The Latest On Planned Parenthood's "Sanctuary City" Lawsuit Against Lubbock
UPDATE: Late Tuesday night, Judge James Wesley Hendrix dismissed Planned Parenthood's case agasint the City of Lubbock, citing lack of jurisdiction. Judge James Wesley Hendrix questioned during last week's court hearing whether the federal district court was the right venue for the lawsuit that he said was filed too soon, before the plaintiffs could definitively say the ordinance impacted them. The lawsuit can be re-filed.
As expected, Lubbock’s recently passed “sanctuary city for the unborn” ordinance is being tested in court. The local law attempts to criminalize abortion and allows civil litigation against providers.
Planned Parenthood of Greater Texas Surgical Health Services sued the City of Lubbock in federal court last week in an effort to stop the local law they call unconstitutional from going into effect on June 1. The first court hearing regarding the case happened Friday morning.
Before getting into the merits of the case, Judge James Wesley Hendrix will decide if his court is the appropriate one to even consider the lawsuit. As of early Friday afternoon, Hendrix has not released his decision.
Josh Blackman, constitutional law expert from the South Texas College of Law Houston, in an interview earlier this week said he believes the lawsuit should not go forward.
“When Planned Parenthood sues the City of Lubbock, they’re suing the wrong party,” Blackman said. “The city is not injuring them, and a judgment against the city would not redress any injury. So this case doesn’t belong in federal court.”
Blackman thinks Planned Parenthood will have a stronger case about the ordinance’s constitutionality in private civil lawsuits. Comments made during the Friday court hearing suggest litigation will be filed as soon as the ordinance goes into effect next week.
Sections of the ordinance allowing family members of an aborted fetus to sue the provider or anyone who helps a woman get an abortion have had a chilling effect on appointments at the Lubbock health center. Counsel for Planned Parenthood said that will continue unless the ordinance is voided. Based on legal precedent, Blackman said there is a valid argument that this violates a person’s right to make their own medical decisions.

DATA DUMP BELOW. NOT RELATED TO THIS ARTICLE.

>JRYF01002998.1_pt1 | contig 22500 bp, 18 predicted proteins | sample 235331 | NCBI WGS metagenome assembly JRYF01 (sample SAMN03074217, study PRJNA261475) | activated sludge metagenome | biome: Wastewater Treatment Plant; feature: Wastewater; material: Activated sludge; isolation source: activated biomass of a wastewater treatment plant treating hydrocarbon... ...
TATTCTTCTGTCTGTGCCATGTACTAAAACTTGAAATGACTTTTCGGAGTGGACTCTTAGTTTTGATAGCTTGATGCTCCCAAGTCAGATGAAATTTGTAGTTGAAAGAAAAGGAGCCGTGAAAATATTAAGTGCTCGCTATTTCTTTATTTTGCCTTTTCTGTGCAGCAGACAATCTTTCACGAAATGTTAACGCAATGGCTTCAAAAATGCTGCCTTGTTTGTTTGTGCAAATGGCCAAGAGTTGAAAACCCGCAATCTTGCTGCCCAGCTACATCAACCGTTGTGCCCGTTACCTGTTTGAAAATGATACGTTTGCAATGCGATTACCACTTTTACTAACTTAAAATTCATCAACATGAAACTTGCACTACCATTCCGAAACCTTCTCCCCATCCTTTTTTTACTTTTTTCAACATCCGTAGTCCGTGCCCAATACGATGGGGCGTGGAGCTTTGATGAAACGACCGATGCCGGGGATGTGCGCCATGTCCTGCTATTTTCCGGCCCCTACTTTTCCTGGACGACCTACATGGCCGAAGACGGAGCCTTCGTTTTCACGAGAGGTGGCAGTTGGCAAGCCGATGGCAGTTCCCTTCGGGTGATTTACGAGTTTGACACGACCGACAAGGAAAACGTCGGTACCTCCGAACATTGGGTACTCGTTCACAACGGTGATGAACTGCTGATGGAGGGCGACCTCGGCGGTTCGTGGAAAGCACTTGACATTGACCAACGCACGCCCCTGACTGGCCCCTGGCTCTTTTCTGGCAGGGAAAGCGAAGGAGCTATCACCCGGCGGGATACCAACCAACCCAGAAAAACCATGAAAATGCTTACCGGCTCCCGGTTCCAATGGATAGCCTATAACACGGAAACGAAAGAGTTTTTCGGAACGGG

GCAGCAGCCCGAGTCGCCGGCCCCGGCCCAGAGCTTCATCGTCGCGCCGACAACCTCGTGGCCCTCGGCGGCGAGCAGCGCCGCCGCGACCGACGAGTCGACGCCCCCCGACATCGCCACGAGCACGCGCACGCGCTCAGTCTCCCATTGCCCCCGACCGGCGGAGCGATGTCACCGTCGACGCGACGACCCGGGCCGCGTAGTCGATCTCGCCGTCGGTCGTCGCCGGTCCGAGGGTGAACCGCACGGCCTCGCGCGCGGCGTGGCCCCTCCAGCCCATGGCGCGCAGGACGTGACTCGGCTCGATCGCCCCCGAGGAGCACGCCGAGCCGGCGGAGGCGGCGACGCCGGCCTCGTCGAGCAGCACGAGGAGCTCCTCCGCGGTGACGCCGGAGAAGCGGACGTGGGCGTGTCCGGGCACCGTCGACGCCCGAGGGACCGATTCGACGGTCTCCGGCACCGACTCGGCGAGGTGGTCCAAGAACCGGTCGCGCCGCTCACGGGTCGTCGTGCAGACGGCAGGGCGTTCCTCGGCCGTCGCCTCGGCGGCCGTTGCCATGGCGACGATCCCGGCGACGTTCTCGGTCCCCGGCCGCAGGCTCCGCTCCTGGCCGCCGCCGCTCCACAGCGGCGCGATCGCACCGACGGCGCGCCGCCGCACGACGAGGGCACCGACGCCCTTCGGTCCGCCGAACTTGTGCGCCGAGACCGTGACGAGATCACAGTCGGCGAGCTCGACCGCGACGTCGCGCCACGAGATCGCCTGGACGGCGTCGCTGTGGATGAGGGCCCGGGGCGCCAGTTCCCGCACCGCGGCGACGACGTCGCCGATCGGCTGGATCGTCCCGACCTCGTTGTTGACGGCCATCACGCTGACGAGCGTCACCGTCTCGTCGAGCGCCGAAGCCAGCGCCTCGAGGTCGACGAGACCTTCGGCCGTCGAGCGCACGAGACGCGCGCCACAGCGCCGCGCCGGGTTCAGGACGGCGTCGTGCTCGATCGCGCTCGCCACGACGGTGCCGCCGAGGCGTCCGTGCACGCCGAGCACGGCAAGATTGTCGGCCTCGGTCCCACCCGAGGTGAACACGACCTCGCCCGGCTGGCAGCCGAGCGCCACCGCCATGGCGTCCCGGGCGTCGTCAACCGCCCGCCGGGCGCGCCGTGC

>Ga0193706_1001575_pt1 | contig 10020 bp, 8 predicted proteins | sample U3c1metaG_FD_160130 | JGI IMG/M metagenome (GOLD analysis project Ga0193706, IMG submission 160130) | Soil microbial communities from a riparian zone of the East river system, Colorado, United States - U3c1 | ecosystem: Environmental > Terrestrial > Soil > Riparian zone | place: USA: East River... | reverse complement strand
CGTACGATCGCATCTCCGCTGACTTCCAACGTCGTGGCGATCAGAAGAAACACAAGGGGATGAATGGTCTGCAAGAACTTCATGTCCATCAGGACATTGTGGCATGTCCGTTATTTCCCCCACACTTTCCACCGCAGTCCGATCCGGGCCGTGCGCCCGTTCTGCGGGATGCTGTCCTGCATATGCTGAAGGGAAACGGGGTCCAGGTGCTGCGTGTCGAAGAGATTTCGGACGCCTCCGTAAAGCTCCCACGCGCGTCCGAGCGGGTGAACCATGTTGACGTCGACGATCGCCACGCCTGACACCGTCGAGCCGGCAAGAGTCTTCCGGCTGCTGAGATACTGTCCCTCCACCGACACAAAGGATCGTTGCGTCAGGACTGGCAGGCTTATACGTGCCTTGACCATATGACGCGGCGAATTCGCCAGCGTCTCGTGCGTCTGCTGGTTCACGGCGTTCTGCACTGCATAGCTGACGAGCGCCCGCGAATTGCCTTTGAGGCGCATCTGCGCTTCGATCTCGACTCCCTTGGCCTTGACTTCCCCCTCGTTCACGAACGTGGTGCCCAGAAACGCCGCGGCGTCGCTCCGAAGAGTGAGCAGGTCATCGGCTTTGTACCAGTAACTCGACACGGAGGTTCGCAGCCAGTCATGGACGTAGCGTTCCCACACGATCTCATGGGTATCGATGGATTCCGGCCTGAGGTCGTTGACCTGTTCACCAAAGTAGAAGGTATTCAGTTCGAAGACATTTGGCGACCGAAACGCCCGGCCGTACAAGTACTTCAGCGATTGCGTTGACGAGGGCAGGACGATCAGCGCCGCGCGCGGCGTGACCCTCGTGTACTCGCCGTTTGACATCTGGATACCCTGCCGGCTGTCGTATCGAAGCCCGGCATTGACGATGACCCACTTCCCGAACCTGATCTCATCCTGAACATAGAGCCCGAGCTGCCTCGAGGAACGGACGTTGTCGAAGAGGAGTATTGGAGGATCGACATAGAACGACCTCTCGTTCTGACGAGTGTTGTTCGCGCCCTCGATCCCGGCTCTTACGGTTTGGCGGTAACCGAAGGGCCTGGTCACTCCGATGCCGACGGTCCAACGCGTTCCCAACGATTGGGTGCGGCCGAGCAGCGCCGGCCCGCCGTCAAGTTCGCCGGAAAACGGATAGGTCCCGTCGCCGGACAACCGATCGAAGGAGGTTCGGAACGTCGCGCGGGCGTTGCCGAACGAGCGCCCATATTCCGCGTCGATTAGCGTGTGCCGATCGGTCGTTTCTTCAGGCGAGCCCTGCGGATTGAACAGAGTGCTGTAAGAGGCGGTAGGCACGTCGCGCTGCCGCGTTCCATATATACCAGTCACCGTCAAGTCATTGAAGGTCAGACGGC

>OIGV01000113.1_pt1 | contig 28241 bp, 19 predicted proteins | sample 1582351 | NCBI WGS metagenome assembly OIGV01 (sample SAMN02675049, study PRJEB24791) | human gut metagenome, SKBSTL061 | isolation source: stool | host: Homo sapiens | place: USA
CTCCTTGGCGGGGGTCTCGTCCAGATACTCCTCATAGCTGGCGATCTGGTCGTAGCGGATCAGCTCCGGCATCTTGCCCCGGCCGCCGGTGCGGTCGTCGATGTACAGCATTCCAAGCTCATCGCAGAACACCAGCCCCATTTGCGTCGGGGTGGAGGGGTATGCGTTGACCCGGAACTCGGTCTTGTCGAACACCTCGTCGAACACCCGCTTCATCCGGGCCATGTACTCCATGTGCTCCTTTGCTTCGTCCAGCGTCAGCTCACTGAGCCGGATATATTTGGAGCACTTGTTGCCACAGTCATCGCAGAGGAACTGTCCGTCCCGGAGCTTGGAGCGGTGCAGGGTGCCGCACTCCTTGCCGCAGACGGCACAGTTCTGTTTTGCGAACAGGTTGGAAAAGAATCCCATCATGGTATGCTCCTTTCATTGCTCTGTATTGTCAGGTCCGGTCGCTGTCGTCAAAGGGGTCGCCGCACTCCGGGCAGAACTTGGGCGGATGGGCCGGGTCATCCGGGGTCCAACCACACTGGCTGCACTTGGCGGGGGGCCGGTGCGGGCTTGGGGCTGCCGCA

But Planned Parenthood argued the city is still liable here for, as Judge Hendrix put it, “letting the genie out of the bottle” and maintaining, though not publicly enforcing, the ordinance. Hendrix made it clear in his comments that even if he ruled in Planned Parenthood’s favor, that would not stop potential private litigation from being filed.
The court hearing was attended by citizens on both sides of the abortion rights debate. The majority of onlookers were women.
Aurora Farthing was not at the courthouse Friday morning, but she is closely following the lawsuit. Farthing led the Protect Lubbock Taxpayers political action committee before citizens voted on the “sanctuary city for the unborn” ordinance. She said she knew the city would face lawsuits for having the ordinance on the books - lawsuits that will cost taxpayers money to fight.
According to documents obtained by Texas Tech Public Media through a Texas Public Information Act request, the City of Lubbock has agreed to pay two separate law firms up to $50,000 each to defend the anti-abortion ordinance. That amount can be adjusted with the city council’s approval.
“Legal representation is kind of just a drop in the bucket of what the overall costs of these types of things are,” Farthing said.
Former Texas Solicitor General Jonathan Mitchell offered to represent the city pro bono if it were to be sued. According to a TPIA request filed by Farthing and viewed by Texas Tech Public Media, there was no written correspondence between Mitchell and the city. Mitchell is now representing the political action committee Project Destiny as an interested party in the lawsuit brought by Planned Parenthood.
The money for legal representation is on top of the over $160,000 already spent on the city-wide election earlier this month. The ordinance was the only measure on most ballots.
Farthing thinks the city’s bill will only get longer to defend an ordinance that she said is dangerous and cruel to women.
“It’s my belief that this isn’t going anywhere,” Farthing said.
Citing the pending litigation, City Manager Jarrett Atkinson and City Attorney Chad Weaver declined to comment for this story. City officials have said they will back this ordinance in court just as they would any other local law.
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